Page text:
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Annualized returns

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How to work out the returns of a particular share over a given period of time – adapted from No Fear Finance.

Periodic returns, of whatever nature, record the return of one single period. So, what do we do when we want to look at the returns of more than one period? One answer of course is simply to use a longer period. If we want to look at lots of daily returns we might look instead at the return of the month, or quarter, or even year that they represent.

There are many reasons, however, why this approach will not normally be appropriate (for example, we may wish to calculate the average and Standard Deviation). Frequently we will be looking at any number of annual returns, for example – perhaps the returns of a particular share in every year over 10 or 20 years.

How do we approach this? Annualized returns are the traditional tool used. What are these? Average annual returns. We simply add up whichever periodic return figures we are looking at, and then divide the result by the number of individual observations or return figures. It is exactly the same exercise that we carried out when calculating the average (or mean) of the height of our schoolchildren.

Incidentally, this sort of average that we have just calculated is called the arithmetic mean. There is actually a different way of calculating an average, which is called the geometric mean, and mathematicians quite correctly argue that it is this, and not the arithmetic mean, which we should use when looking at investment returns.

If we want to find the average height of a schoolchild then it is perfectly valid to take a group of schoolchildren, add up their heights, and then divide the total by the number of observations, the number of children in the group.

However, if we think about the way in which investment returns operate, and are usually stated, they are a percentage rate by which the value of an asset is increased (or decreased) during a given period. In other words, we are multiplying the starting value of our asset by the rate of percentage return. It is as if, instead of measuring the heights of all the children in a group, we measure them all once a year and want to know not the average height at a particular time, but the average rate of growth.

The geometric mean

When we wish to find the average of a list of values, such as the average height of a group of schoolchildren, it is quite correct to add up the observations to find their total value and then divide by the number of observations to find their average or mean. If you think about the way in which investment returns work, however, there is an argument that this approach does not reflect reality.

Suppose that we have an investment that yields a return of 14% in Year 1, 8% in Year 2, and 6% in Year 3. What is actually happening here in arithmetic terms? The answer surely is multiplication, not addition.

In Year 1 we need to multiply the starting value of our investment by 14% (or 0.14) to find the return or 114% (or 1.14) to find its closing value. Would it not then make more sense to use a multiplication-based approach for our calculations rather than one that works by means of addition?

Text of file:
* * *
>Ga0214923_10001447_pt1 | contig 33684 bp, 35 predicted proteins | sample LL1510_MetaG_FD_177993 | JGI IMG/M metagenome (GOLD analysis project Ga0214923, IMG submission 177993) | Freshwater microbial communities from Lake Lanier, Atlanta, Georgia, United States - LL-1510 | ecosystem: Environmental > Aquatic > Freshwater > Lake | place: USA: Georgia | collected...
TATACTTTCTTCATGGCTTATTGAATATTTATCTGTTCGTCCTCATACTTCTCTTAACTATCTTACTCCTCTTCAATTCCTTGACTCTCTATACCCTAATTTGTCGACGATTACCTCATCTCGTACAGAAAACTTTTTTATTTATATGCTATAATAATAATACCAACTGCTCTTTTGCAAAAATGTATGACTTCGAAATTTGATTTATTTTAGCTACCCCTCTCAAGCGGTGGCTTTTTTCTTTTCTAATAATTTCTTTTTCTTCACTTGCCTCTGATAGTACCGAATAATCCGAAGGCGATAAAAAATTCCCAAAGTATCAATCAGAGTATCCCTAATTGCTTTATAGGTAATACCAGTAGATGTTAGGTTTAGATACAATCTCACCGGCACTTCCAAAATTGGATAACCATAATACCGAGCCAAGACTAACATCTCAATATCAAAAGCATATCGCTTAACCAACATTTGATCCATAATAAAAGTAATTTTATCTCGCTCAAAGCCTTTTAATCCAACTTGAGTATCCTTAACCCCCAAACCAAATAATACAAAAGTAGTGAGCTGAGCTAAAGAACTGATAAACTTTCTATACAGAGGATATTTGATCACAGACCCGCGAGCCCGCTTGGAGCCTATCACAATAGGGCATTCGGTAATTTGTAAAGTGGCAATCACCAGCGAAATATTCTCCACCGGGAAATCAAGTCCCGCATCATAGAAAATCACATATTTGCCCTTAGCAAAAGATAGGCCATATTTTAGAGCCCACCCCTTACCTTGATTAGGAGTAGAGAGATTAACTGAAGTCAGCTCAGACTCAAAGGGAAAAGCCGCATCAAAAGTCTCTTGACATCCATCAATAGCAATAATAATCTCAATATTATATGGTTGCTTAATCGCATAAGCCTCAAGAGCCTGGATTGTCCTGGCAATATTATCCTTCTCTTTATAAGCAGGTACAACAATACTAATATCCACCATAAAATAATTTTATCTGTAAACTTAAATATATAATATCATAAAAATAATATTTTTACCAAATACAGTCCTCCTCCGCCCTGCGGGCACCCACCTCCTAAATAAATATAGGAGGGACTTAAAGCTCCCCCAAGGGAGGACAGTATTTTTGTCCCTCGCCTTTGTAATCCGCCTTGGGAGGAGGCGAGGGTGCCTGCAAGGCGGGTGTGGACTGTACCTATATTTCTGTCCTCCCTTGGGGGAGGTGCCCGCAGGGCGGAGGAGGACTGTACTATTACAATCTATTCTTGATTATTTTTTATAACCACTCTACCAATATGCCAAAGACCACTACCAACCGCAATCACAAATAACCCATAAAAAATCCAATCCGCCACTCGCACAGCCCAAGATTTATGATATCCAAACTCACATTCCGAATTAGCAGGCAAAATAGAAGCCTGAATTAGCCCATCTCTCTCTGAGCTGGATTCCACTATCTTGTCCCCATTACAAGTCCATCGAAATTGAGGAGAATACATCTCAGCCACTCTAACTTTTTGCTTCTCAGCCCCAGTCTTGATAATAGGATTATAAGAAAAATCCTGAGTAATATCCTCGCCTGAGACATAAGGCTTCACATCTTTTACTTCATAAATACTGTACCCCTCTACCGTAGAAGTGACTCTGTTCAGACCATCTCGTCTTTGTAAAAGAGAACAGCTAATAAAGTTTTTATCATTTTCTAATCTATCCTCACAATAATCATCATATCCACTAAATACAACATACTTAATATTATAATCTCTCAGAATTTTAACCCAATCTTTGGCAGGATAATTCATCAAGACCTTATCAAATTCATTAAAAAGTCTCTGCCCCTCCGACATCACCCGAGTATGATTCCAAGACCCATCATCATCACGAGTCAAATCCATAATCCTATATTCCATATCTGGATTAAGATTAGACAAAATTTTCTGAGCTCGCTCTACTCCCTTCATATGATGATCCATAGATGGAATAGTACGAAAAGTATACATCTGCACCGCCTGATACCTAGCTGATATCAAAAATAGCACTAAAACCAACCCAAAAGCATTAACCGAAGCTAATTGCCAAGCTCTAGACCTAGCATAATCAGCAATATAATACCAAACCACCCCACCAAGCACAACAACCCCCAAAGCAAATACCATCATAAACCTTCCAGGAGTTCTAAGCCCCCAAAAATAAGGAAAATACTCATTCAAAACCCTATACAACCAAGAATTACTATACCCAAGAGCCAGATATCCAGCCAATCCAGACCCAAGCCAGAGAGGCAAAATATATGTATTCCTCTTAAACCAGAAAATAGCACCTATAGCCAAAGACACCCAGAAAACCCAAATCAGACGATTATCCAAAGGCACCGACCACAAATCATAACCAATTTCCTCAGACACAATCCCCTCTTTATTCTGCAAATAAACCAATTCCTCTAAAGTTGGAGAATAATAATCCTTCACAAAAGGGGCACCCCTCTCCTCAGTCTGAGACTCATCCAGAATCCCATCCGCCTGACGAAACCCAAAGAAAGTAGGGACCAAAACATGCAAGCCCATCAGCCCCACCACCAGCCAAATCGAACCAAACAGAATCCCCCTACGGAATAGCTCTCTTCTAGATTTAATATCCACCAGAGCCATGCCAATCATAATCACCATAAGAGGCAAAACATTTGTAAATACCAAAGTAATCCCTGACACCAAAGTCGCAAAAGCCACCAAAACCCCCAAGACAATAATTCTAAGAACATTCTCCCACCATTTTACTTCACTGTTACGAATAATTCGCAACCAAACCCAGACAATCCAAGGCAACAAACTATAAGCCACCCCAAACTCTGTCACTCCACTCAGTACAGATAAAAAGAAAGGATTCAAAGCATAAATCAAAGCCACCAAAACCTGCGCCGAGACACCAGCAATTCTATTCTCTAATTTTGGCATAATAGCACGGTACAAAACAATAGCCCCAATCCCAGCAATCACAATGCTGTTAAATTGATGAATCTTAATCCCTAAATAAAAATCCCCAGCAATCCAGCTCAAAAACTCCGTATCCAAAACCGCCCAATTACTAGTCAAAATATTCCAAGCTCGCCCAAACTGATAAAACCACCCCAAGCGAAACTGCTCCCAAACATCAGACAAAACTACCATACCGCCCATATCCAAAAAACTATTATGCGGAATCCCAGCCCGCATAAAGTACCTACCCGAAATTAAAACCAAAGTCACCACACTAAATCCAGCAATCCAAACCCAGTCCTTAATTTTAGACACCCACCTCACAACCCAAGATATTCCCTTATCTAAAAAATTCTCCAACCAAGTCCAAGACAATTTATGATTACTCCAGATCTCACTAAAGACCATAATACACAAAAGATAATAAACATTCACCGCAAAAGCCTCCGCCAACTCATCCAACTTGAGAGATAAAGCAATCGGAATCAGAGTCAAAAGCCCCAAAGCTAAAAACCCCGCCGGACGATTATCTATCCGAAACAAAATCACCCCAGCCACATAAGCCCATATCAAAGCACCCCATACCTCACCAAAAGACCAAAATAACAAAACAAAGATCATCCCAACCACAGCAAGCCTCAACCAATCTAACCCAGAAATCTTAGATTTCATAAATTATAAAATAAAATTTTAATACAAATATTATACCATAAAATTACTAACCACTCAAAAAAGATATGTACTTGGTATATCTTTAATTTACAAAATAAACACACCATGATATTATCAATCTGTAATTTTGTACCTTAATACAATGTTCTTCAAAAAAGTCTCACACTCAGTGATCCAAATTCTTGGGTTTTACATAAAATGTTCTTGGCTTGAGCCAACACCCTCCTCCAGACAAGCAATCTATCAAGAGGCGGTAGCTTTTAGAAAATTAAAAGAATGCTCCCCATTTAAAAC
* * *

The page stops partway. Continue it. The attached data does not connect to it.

The geometric mean is that tool. Unlike the arithmetic mean, the geometric mean multiplies all the numbers together and then calculates what is called ‘the nth root’ or ‘root n’ of that number. Remember that, just like powers, a root can have any value.

Negative returns

Astute readers will at this stage doubtless be asking ‘Ah yes, but what happens if one of your returns is negative? This could give some very strange results’. Indeed it could. In fact, as you rightly suspected, it is not possible to calculate a geometric mean for any sequence of numbers where one of them is negative.

There is a way around this, though. Suppose in Year 2 you suffer a negative return of 5% rather than a positive one of 8%. Think about what is actually happening. If we suffer a negative return of 5% we have reduced the value of our asset by 5%. It is now worth 95% of what it was worth before and, as we have already seen, this is the same as multiplying by 0.95.

So, we can simply restate our three annual returns as 1.14, 0.95, and 1.06 respectively and proceed as before. This time we calculate: (1.14 × 0.95 × 1.06) and you will find that once you calculate the bits in the brackets first this becomes: 1.14798 which equals 1.047. In other words, the geometric mean of the annual returns is now 4.7%, since our asset value is increasing on average by that amount every year.

So, you can see that it is indeed possible to handle negative periodic returns when calculating a geometric mean, provided that we re-state the percentage rates first.

In practice, however, most investors and their advisers typically use the arithmetic mean, and only a cynic would suggest that this might be because it will always tend to produce a higher figure, thus flattering apparent investment Return  performance.

This article is adapted from a chapter in the book No Fear Finance by Guy Fraser-Sampson, published by Kogan Page, RRP: £24.99. Special offer for Your Money Readers. Get 20% off No Fear Finance plus free p&p from now until 1st November. Phone: 01206 25 5678 and quote NOFF20 when you place your order. Or buy online www.amazon.co.uk